The digital streaming platform aims to find a profitable business model, but is the news bad for labels and artists?

spotifyThe Verge reports that the music streaming service Spotify is in the process of renegotiating licensing agreements with the major record labels who provide its content. The news arrives in the same week that the Financial Times reports Google is to launch its own rival to Spotify. At present it’s unclear exactly what Google’s service will offer, or indeed whether Apple’s long-rumoured streaming service will arrive any time soon.

The case of Spotify is hugely relevant to musicians at this stage, since the service is already firmly established and widely criticised for its impact on artists’ income from recordings. The elephant in the room for the Swedish company is that despite a valuation of $3bn and despite boasting 20m users (a quarter of them paying subscribers), the service still isn’t profitable. Like so many online businesses before it, the Stockholm-based company is currently financed by venture capital. Finding a business model which allows the company to turn a profit is imperative.

The Verge cites anonymous ‘insiders’ who report that Spotify will use the renegotiations to try and persuade the major labels to lower their licensing fees, reducing the percentage of revenue which the company pays out for the permission to offer its musical content. At present, Spotify spends 70% of its revenue on licensing.

The news that licensing fees could be reduced will come as yet another blow for artists who already see negligible returns from streaming of their tracks via the service. Reports of artists receiving pitiful royalties from Spotify have proliferated since at least April 2010, when it was claimed that 1m plays of ‘Poker Face’ had earned Lady Gaga just $167 (a claim later refuted by Spotify, but which seems to be symptomatic of a bigger problem under the surface). It’s also been argued that labels are equally at fault, pocketing the lion’s share of Spotify revenue for themselves and only passing on a fraction to the artists themselves.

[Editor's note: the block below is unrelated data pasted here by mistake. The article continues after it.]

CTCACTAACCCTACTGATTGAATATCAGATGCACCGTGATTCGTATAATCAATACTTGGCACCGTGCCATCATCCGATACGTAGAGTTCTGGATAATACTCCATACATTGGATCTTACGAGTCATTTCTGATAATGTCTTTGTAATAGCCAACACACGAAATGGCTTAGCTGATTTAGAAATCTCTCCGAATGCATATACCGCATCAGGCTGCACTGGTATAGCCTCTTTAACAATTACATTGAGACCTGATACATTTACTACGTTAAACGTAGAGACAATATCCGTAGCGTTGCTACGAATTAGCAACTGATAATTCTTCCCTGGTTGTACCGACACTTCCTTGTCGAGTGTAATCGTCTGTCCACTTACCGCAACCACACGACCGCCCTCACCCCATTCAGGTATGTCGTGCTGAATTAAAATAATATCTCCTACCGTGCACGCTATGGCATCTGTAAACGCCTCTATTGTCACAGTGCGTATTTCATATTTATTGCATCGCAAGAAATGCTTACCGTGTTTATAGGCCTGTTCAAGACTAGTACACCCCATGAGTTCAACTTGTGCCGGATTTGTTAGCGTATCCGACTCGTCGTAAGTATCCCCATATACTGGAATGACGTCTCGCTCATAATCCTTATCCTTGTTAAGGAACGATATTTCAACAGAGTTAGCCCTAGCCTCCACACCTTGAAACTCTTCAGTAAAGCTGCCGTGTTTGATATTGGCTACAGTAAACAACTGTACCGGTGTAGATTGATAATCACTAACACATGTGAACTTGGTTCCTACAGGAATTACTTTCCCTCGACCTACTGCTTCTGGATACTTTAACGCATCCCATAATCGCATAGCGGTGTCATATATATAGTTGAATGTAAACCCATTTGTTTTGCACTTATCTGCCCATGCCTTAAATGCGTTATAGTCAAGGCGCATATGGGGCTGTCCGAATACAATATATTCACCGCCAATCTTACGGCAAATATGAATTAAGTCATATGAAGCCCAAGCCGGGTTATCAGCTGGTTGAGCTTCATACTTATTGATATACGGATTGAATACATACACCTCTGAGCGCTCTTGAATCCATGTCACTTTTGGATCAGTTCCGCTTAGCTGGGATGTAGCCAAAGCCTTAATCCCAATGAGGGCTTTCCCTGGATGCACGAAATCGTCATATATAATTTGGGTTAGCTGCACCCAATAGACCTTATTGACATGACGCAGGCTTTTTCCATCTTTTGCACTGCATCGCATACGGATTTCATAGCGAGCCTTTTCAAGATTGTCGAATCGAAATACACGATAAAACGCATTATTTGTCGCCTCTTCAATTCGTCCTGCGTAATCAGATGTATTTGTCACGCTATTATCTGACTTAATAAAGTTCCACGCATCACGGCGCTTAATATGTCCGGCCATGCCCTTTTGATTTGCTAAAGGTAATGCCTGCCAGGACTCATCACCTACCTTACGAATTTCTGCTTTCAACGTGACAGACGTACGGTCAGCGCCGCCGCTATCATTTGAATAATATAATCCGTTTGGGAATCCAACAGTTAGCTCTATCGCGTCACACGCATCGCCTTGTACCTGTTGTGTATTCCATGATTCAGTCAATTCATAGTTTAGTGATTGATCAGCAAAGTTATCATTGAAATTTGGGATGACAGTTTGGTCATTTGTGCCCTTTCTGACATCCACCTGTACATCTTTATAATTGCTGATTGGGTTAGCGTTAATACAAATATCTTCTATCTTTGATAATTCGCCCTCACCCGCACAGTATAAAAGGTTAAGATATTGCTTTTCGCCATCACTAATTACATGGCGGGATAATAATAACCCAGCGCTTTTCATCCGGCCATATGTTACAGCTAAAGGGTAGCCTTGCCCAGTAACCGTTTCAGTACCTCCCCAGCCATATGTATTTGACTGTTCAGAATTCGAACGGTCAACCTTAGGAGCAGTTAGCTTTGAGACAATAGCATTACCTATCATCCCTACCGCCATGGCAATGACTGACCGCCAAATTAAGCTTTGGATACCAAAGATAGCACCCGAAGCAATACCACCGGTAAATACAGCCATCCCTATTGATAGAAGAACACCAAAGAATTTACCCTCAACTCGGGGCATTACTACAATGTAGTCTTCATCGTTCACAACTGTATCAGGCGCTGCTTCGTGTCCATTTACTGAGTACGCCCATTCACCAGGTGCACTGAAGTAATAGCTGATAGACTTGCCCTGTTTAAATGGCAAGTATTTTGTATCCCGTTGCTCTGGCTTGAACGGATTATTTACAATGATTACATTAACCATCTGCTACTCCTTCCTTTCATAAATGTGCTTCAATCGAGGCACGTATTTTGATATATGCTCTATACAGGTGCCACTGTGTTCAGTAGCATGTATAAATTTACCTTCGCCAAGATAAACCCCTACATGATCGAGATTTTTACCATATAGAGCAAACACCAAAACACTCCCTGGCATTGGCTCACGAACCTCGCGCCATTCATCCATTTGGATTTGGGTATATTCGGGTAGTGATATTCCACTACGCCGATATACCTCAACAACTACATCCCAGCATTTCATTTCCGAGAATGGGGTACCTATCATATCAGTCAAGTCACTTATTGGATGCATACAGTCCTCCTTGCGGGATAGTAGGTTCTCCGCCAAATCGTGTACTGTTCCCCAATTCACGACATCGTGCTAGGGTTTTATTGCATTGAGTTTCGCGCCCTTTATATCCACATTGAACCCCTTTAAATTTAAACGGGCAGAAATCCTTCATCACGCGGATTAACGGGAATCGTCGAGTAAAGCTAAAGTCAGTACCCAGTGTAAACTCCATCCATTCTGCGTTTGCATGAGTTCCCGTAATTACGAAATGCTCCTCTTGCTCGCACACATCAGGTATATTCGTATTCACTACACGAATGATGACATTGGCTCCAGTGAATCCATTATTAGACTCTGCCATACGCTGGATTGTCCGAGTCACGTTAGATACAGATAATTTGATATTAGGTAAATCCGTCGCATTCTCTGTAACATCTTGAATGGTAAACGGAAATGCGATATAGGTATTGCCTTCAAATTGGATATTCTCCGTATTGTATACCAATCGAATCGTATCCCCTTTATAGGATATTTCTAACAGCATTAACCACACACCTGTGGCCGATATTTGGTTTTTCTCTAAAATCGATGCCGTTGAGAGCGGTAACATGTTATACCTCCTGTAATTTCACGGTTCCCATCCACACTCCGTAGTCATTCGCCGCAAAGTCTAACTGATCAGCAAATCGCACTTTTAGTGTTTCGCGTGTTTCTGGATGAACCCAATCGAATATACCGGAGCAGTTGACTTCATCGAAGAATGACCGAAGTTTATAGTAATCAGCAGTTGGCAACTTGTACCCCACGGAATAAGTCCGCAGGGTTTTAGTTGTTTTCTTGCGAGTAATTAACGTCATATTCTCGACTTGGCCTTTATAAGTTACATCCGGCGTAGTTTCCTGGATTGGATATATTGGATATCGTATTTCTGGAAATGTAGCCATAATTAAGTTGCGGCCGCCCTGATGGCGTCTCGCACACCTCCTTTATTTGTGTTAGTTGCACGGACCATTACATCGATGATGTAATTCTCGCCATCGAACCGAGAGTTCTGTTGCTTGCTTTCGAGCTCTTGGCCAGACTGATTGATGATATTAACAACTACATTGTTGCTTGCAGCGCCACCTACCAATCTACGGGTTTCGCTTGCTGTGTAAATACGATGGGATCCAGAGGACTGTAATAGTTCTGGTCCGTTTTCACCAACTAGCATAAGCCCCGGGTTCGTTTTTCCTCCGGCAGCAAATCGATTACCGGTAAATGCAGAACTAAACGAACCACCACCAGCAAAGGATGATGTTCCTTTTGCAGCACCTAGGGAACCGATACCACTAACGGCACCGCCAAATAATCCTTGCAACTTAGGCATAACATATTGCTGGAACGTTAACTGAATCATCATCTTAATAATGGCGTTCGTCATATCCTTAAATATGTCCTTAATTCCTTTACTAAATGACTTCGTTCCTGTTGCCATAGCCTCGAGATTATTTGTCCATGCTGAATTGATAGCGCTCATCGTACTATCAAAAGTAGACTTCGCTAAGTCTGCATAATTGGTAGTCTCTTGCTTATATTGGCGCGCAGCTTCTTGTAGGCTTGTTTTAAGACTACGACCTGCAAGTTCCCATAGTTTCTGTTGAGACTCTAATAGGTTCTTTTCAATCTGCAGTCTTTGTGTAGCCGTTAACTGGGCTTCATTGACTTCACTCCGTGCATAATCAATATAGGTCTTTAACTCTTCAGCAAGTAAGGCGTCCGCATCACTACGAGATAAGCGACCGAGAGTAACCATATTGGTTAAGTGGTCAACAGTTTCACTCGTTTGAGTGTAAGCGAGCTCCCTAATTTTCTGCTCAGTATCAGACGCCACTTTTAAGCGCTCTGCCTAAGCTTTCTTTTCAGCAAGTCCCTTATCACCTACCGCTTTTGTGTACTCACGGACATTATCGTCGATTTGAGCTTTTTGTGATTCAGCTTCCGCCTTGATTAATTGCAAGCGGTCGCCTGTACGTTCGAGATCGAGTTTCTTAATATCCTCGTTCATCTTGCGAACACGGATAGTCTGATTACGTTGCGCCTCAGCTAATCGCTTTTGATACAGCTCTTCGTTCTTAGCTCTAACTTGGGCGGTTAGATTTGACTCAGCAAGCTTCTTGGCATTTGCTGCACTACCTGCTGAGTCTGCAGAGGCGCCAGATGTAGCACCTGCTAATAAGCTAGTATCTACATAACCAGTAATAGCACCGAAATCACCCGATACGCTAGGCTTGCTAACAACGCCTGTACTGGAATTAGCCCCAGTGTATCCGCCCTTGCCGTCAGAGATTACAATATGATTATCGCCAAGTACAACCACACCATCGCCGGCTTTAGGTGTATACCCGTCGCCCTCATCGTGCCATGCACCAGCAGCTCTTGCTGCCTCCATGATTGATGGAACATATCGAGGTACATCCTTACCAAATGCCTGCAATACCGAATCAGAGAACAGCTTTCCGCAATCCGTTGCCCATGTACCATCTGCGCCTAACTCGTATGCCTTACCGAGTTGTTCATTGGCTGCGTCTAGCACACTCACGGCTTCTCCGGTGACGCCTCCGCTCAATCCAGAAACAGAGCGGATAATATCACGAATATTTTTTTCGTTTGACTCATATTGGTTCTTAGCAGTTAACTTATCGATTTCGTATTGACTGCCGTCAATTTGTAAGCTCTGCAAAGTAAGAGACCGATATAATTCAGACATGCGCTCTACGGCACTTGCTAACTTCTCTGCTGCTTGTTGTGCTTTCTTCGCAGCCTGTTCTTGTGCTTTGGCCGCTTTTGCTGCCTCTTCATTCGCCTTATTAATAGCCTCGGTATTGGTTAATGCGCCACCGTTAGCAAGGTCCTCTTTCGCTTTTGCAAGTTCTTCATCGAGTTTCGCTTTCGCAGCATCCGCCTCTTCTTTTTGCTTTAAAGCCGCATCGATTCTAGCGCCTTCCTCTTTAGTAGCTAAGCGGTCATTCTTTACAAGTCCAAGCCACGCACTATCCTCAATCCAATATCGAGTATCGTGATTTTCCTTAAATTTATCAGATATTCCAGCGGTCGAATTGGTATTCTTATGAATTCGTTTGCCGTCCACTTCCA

Whether the root cause is Spotify paying insufficient licensing fees or the labels’ greed, the fact that streaming still represents such a bad deal for artists in comparison to physical sales or digital downloads is ominous as consumers increasingly turn to services like Spotify, Pandora, Deezer and Rdio. If, as many industry analysts predict, streaming overtakes downloads as the main way consumers access music, the impact on artists could be hugely significant.

25th February, 2013


  • We will go full circle: artists will become hobbyists, not professionals, all over again.

  • Full circle?

    Um, talented musicians have been making a living for sometime now – and rightly so.

    While these moves are indeed on minors for those that derive their income from music, this is part of a transition, and not the end. Interesting times.


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